Articles Posted in Death Taxes

Your “basis” for calculating capital gains taxes is what you paid for the stock or the real estate. For real estate, the basis gets raised by the amount of any capital improvements you make to the property.  When you sell your primary residence you may exclude the first $500,000 of gain if you’re a couple or $250,000 if you’re single.  The $500,000 exclusion for a couple get extended for a sale occurring up to two years after a spouse dies.

For gifts you receive of appreciated stock or real estate during the donor’s lifetime, no capital gains tax is payable, however the donee receives the donor’s basis.  It is generally considered better to wait, if possible, and pass the gift to the donee at death, due to the “stepped-up basis”.  The basis of any inherited property is “stepped-up” to date of death value.  If the property is sold within six months of the date of death, then the sale price is deemed to be the date of death value.

If the property is going to be held for some time it is helpful to get date of death values to establish the new basis.  For real estate, this means getting an appraisal from a licensed real estate appraiser (not a real estate broker!).  For stocks, you simply ask the company holding the stocks to provide this information.

Your “basis” for calculating capital gains taxes is what you paid for the stock or the real estate. For real estate, the basis gets raised by the amount of any capital improvements you make to the property.  When you sell your primary residence you may exclude the first $500,000 of gain if you’re a couple or $250,000 if you’re single.  The $500,000 exclusion for a couple get extended for a sale occurring up to two years after a spouse dies.

For gifts you receive of appreciated stock or real estate during the donor’s lifetime, no capital gains tax is payable, however the donee receives the donor’s basis.  It is generally considered better to wait, if possible, and pass the gift to the donee at death, due to the “stepped-up basis”.  The basis of any inherited property is “stepped-up” to date of death value.  If the property is sold within six months of the date of death, then the sale price is deemed to be the date of death value.

If the property is going to be held for some time it is helpful to get date of death values to establish the new basis.  For real estate, this means getting an appraisal from a licensed real estate appraiser (not a real estate broker!).  For stocks, you simply ask the company holding the stocks to provide this information.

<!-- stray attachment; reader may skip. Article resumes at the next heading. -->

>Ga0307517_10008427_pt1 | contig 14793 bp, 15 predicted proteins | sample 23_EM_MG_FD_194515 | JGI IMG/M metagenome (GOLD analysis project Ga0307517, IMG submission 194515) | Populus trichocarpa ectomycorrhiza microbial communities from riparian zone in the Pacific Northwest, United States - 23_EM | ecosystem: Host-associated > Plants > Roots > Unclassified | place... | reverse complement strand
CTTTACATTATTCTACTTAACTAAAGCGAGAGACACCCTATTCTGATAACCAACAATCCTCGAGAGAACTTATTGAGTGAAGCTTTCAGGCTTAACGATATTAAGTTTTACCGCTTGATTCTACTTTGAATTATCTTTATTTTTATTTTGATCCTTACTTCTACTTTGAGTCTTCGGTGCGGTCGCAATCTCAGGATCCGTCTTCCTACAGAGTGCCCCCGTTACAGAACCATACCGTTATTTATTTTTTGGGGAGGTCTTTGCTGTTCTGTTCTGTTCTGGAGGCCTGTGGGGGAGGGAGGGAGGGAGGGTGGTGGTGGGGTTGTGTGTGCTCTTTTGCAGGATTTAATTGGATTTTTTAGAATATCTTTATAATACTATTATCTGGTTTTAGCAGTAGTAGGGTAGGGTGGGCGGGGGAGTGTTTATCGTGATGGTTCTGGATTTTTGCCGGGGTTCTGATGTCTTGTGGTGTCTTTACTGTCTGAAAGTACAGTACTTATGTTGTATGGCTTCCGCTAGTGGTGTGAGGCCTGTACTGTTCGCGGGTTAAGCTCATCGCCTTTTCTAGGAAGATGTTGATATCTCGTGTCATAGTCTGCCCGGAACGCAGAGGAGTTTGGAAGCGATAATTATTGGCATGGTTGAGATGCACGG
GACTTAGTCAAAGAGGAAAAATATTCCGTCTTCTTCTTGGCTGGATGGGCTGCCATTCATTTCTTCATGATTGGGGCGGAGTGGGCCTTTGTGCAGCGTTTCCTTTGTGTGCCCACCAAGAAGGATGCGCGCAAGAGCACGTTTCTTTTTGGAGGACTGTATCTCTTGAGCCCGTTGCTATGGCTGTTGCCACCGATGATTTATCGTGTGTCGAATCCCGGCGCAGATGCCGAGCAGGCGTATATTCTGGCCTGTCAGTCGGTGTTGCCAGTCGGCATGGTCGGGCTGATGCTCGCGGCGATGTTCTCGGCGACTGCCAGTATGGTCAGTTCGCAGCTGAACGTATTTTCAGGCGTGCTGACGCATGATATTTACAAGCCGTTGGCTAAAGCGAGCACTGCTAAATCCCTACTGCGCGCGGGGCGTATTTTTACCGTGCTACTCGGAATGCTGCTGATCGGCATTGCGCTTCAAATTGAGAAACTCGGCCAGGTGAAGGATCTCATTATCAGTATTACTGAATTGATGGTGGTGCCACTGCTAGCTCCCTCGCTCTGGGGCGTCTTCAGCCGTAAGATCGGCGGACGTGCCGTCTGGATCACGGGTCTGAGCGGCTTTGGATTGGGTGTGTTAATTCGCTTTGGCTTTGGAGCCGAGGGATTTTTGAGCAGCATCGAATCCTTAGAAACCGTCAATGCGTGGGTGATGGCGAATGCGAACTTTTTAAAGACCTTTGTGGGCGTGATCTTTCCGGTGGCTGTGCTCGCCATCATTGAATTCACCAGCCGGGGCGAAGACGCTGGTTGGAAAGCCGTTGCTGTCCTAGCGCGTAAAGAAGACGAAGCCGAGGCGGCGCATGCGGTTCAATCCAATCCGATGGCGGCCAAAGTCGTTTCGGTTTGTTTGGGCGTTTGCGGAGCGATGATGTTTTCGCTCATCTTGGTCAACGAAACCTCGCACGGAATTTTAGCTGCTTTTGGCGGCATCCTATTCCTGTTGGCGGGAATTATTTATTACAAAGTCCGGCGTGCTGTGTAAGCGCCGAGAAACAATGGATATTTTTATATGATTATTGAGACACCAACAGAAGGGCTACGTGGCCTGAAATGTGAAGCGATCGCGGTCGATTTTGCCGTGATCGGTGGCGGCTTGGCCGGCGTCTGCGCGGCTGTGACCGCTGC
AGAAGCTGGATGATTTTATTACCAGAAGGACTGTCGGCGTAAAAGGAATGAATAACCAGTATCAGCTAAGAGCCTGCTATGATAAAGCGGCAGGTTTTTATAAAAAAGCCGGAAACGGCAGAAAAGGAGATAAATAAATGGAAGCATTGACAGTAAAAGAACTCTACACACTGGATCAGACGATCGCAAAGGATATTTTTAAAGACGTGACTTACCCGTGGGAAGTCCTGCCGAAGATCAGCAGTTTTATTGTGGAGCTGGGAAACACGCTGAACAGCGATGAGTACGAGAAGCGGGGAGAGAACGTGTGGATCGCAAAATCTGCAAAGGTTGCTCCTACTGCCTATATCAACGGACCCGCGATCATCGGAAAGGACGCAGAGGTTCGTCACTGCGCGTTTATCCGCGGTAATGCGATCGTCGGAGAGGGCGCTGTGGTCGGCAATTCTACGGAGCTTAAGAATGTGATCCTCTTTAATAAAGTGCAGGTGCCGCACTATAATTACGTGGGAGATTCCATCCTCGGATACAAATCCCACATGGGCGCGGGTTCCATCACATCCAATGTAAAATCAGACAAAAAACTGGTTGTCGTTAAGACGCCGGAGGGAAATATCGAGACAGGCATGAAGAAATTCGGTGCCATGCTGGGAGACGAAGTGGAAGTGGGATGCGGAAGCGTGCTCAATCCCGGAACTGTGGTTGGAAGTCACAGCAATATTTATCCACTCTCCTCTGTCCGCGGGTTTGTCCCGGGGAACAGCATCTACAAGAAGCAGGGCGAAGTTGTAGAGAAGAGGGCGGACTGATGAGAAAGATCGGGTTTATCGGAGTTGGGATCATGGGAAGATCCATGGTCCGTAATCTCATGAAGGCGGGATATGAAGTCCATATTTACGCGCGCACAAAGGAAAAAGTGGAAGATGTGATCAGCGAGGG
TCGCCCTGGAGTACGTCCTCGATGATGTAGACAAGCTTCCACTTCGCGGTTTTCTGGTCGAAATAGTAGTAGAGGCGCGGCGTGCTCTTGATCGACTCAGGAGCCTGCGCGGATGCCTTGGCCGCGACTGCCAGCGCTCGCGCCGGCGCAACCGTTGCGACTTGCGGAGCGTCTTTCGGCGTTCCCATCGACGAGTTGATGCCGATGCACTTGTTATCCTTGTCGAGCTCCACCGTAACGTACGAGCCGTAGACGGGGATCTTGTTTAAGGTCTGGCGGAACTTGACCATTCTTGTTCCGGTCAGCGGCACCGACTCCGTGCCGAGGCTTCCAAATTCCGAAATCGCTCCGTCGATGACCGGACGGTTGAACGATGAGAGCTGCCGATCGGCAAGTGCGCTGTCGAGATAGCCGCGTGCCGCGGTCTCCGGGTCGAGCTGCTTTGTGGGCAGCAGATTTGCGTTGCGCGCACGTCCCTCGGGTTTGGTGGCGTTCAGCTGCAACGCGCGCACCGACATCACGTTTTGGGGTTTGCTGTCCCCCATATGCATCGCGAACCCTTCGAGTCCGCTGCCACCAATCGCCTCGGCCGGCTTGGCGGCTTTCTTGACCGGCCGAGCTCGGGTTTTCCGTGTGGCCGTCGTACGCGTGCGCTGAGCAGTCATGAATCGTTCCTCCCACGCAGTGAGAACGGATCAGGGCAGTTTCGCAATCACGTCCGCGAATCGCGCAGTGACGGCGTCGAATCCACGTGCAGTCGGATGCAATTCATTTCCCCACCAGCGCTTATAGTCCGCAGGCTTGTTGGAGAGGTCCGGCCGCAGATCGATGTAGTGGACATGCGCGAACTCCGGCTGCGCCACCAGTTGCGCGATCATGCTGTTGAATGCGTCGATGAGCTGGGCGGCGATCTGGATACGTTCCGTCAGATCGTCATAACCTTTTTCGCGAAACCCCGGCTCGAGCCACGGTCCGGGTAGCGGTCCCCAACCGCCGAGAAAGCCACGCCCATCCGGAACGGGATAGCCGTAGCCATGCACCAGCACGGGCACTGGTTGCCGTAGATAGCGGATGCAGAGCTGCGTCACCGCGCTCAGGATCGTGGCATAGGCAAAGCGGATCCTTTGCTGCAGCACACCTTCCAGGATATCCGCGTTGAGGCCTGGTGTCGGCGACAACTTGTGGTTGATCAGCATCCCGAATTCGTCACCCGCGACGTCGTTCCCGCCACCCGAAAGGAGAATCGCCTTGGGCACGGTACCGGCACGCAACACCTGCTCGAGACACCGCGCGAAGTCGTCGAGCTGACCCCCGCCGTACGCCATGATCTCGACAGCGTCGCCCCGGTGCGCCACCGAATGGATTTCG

In the recent case of Boyle v. Anderson, the Virginia Supreme Court issued what has the potential to be an influential decision about arbitration statements found in trusts. 

The Story Behind the Case

Before his death, a man established an inter Vivos irrevocable trust that he intended to be divided into three portions. One third was to be given to the man’s daughter, one to his son, and one to the children of the third child. After the man’s death, his daughter became both the trust’s beneficiary and trustee. The trust included an unambiguous arbitration clause that stated any dispute that is not amicably resolved through mediation or any other method should be resolved through arbitration. 

Since 2021, many conversations have been had about the Build Back Better Act,  which saw several substantial tax increases. While some people have described the Act as dead, the future of the act remains uncertain. 

Despite what happens to the act, its contents are subjects to which Congress is likely to respond in regards to what is referred to as “death taxes”. 

A “death tax” is a type of “transfer tax” and is referred to as an estate tax. Most people are acquainted with income tax. If an individual receives a salary, the salary is taxed. If a person sells a property that has appreciated, the gain also receives what is referred to as a capital gains tax. Ordinary income tax, as well as capital gains tax, are two types of income tax.

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